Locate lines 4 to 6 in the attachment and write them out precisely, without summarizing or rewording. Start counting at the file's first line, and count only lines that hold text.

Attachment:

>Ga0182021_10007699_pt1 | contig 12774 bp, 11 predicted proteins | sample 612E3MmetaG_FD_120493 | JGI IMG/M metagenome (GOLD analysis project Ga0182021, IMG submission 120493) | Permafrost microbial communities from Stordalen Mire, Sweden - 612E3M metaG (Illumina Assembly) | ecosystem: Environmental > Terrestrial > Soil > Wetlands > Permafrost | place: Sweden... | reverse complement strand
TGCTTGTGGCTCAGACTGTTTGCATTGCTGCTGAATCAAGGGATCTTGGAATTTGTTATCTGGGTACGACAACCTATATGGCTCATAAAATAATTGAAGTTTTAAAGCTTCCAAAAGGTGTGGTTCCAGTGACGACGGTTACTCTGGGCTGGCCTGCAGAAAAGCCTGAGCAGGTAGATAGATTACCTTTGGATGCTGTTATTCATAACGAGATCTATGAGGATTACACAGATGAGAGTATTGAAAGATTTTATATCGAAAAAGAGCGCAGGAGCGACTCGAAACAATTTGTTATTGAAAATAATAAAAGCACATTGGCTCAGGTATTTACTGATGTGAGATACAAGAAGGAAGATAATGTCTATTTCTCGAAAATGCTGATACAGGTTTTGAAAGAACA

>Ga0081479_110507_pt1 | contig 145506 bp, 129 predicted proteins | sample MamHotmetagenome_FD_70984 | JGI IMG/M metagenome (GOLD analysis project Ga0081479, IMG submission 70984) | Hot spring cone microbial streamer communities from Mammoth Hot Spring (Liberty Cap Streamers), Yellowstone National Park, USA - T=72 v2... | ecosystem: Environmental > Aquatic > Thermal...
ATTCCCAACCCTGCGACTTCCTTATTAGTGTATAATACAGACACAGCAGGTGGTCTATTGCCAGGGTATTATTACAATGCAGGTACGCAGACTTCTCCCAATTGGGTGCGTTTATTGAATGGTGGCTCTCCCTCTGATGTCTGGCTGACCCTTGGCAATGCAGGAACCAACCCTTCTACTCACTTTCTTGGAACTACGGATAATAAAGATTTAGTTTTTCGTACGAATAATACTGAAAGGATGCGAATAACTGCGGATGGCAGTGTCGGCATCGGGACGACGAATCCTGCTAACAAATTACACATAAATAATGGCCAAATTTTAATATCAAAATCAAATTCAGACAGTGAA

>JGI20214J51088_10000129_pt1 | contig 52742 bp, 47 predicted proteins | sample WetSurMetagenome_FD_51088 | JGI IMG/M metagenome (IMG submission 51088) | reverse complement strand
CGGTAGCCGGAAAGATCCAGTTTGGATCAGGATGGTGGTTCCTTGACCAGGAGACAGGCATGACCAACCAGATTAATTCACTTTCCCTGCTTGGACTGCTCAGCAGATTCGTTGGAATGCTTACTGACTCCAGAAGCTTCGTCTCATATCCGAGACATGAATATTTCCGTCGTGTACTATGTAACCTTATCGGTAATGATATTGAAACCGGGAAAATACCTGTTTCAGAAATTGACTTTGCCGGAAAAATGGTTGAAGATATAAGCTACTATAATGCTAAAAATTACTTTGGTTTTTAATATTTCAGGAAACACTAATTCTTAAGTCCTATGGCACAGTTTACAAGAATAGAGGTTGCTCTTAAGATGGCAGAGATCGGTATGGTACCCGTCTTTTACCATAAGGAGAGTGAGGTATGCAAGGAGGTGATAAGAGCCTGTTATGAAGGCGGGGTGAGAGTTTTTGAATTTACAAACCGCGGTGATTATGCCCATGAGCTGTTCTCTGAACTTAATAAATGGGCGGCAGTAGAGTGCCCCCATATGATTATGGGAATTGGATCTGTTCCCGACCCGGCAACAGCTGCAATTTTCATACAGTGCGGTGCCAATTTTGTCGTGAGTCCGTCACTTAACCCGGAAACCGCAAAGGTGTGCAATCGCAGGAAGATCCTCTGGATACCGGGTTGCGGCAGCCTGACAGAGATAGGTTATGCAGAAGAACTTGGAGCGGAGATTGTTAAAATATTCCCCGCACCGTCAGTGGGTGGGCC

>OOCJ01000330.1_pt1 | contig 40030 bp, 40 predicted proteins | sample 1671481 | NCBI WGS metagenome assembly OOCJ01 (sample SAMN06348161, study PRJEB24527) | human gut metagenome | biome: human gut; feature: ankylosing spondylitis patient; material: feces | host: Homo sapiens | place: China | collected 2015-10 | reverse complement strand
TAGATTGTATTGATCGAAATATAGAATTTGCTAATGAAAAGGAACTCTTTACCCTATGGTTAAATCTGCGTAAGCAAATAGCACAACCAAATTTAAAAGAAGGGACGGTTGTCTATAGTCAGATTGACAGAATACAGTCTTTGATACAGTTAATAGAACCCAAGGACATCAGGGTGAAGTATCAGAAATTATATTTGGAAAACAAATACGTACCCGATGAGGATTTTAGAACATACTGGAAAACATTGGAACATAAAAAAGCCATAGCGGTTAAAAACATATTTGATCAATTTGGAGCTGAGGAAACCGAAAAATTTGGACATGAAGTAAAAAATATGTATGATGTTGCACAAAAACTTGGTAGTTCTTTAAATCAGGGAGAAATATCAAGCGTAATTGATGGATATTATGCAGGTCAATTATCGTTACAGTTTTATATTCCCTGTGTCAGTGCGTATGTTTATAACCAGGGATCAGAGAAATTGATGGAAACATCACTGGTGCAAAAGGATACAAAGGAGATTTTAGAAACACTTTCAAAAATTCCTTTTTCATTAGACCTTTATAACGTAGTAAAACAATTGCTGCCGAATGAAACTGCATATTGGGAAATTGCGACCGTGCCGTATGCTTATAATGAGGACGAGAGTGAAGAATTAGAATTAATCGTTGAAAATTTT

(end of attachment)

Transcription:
ATTCCCAACCCTGCGACTTCCTTATTAGTGTATAATACAGACACAGCAGGTGGTCTATTGCCAGGGTATTATTACAATGCAGGTACGCAGACTTCTCCCAATTGGGTGCGTTTATTGAATGGTGGCTCTCCCTCTGATGTCTGGCTGACCCTTGGCAATGCAGGAACCAACCCTTCTACTCACTTTCTTGGAACTACGGATAATAAAGATTTAGTTTTTCGTACGAATAATACTGAAAGGATGCGAATAACTGCGGATGGCAGTGTCGGCATCGGGACGACGAATCCTGCTAACAAATTACACATAAATAATGGCCAAATTTTAATATCAAAATCAAATTCAGACAGTGAA

>JGI20214J51088_10000129_pt1 | contig 52742 bp, 47 predicted proteins | sample WetSurMetagenome_FD_51088 | JGI IMG/M metagenome (IMG submission 51088) | reverse complement strand
CGGTAGCCGGAAAGATCCAGTTTGGATCAGGATGGTGGTTCCTTGACCAGGAGACAGGCATGACCAACCAGATTAATTCACTTTCCCTGCTTGGACTGCTCAGCAGATTCGTTGGAATGCTTACTGACTCCAGAAGCTTCGTCTCATATCCGAGACATGAATATTTCCGTCGTGTACTATGTAACCTTATCGGTAATGATATTGAAACCGGGAAAATACCTGTTTCAGAAATTGACTTTGCCGGAAAAATGGTTGAAGATATAAGCTACTATAATGCTAAAAATTACTTTGGTTTTTAATATTTCAGGAAACACTAATTCTTAAGTCCTATGGCACAGTTTACAAGAATAGAGGTTGCTCTTAAGATGGCAGAGATCGGTATGGTACCCGTCTTTTACCATAAGGAGAGTGAGGTATGCAAGGAGGTGATAAGAGCCTGTTATGAAGGCGGGGTGAGAGTTTTTGAATTTACAAACCGCGGTGATTATGCCCATGAGCTGTTCTCTGAACTTAATAAATGGGCGGCAGTAGAGTGCCCCCATATGATTATGGGAATTGGATCTGTTCCCGACCCGGCAACAGCTGCAATTTTCATACAGTGCGGTGCCAATTTTGTCGTGAGTCCGTCACTTAACCCGGAAACCGCAAAGGTGTGCAATCGCAGGAAGATCCTCTGGATACCGGGTTGCGGCAGCCTGACAGAGATAGGTTATGCAGAAGAACTTGGAGCGGAGATTGTTAAAATATTCCCCGCACCGTCAGTGGGTGGGCC